Restaurants across the country gained the momentum love brings this past weekend as many locations reported substantially increased sales and volume attributed to the long holiday weekend. Now is the perfect time to begin conserving that green.
Eateries struggling to make it through the winter months reported record business. One
Restaurants not only increased customer counts throughout the weekend, but loving couples took advantage of wine, appetizer and dessert specials many owners offered. At Norman Rose in Napa, California, patrons were offered dessert immediately following brunch. The suggestive selling proved to add dollars to the bottom line for many owners and their staff.
For many restaurant owners the holiday weekend was a chance to breathe easier and to temporarily detach themselves from the life support techniques needed to survive.
The real work, however, begins today. Vendors have been on the phone since the sun came up looking to catch up on past bills and to secure as much of the weekend’s cash as possible. Jimmy Linen has called. Bobby London expects a check, and Danny Romaine is looking for some c-notes. Owners are already contemplating the meeting with the book keeper and have probably postponed it until tomorrow. Everyone needs the day to figure things out, to juggle cash and to find the list made last week with the vendor promises on it.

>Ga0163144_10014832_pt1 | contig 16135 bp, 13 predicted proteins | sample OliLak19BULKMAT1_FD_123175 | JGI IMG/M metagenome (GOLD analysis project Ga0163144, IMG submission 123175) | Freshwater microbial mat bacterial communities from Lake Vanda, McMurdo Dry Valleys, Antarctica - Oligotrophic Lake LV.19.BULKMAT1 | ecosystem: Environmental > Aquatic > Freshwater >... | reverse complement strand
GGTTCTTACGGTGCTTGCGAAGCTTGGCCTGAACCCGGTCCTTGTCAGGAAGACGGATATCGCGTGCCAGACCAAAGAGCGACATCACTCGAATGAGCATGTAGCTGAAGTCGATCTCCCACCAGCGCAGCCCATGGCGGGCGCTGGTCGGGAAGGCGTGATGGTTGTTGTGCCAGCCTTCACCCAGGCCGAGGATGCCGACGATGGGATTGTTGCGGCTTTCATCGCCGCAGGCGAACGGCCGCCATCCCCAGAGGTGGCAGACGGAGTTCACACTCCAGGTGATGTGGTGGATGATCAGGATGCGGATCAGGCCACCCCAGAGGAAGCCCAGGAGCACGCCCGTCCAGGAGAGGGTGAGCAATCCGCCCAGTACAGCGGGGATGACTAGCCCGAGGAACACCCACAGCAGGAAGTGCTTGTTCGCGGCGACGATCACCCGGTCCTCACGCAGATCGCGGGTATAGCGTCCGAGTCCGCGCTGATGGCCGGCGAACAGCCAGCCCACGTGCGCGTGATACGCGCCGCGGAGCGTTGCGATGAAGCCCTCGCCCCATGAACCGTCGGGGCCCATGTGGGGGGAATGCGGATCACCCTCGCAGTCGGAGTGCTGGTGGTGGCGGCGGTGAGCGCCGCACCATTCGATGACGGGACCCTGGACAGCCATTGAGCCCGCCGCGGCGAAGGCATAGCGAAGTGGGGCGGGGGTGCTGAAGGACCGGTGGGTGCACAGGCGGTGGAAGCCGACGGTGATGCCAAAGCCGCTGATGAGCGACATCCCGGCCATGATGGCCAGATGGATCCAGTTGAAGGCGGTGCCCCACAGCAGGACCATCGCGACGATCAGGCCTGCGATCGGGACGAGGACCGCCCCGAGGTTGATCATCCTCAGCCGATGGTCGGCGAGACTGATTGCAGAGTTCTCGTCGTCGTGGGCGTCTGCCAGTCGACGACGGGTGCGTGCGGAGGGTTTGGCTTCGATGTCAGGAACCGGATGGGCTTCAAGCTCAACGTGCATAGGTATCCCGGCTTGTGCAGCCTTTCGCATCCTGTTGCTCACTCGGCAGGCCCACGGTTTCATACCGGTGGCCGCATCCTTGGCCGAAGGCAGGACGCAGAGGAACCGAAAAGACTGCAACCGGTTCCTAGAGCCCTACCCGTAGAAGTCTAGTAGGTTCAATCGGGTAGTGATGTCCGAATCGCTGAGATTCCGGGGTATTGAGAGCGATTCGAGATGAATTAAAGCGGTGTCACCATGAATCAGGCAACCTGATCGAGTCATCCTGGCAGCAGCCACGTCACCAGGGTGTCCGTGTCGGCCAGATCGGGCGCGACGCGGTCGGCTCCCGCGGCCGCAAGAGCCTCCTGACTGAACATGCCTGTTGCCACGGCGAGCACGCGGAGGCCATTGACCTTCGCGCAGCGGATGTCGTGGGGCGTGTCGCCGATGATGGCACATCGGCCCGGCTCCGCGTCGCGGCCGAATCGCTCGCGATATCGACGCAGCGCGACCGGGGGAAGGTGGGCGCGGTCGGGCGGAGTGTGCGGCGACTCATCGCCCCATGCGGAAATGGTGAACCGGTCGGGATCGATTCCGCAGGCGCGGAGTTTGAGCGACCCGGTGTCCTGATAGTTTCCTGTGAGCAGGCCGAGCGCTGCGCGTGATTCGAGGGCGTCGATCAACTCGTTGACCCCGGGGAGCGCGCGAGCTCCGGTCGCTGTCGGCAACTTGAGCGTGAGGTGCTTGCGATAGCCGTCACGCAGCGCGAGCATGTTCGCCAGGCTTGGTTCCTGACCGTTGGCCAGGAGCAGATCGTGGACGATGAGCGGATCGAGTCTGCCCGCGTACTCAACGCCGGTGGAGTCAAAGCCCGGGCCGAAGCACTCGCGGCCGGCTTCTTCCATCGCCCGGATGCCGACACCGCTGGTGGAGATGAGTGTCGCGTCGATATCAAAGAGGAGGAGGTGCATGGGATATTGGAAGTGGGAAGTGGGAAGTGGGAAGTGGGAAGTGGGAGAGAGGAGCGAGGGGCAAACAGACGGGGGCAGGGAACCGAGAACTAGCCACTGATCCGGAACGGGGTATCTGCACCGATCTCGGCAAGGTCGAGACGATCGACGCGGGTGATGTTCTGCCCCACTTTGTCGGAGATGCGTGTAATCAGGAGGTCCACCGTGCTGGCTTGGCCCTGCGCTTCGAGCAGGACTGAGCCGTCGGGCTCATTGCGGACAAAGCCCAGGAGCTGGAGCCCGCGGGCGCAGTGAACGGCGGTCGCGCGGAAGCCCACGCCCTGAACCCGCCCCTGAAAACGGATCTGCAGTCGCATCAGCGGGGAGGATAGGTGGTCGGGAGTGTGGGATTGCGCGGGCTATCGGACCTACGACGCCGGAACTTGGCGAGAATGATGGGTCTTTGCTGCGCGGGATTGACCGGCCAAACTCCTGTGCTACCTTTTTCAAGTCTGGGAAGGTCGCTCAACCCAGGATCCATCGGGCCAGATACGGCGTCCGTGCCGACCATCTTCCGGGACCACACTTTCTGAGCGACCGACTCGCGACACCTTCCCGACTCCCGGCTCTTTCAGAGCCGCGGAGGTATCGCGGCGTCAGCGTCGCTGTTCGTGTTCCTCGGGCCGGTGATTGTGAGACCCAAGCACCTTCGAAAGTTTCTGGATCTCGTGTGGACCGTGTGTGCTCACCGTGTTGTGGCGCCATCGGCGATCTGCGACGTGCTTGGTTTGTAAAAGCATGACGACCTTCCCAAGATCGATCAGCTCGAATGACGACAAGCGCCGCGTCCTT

This is where the experiences restaurant owner rises to the occasion – of survival. The problem everyone faces after a bail-out weekend is the abundance of cash and receipts seem like a financial windfall. And, it is. But now is the time to budget that windfall, conserve cash, and stash away a small amount for a back up. The weekend was just a teaser. Realize that.
The reality of this past weekend’s business is that we will all experience a dip in business. The influx of cash that seems so plentiful today will diminish and could disappear by month’s end.
Last week I wrote about ten tips on conserving cash and trimming costs after the long weekend. Take a look at the list if you haven’t yet. It may help with the costs that have been eating away at your profits, or your ability to make a profit, at all.
In the meantime, remember, the c-notes wrapped in the rubber band in your pocket belong to somebody else. They’re only on loan until the vendor stops by.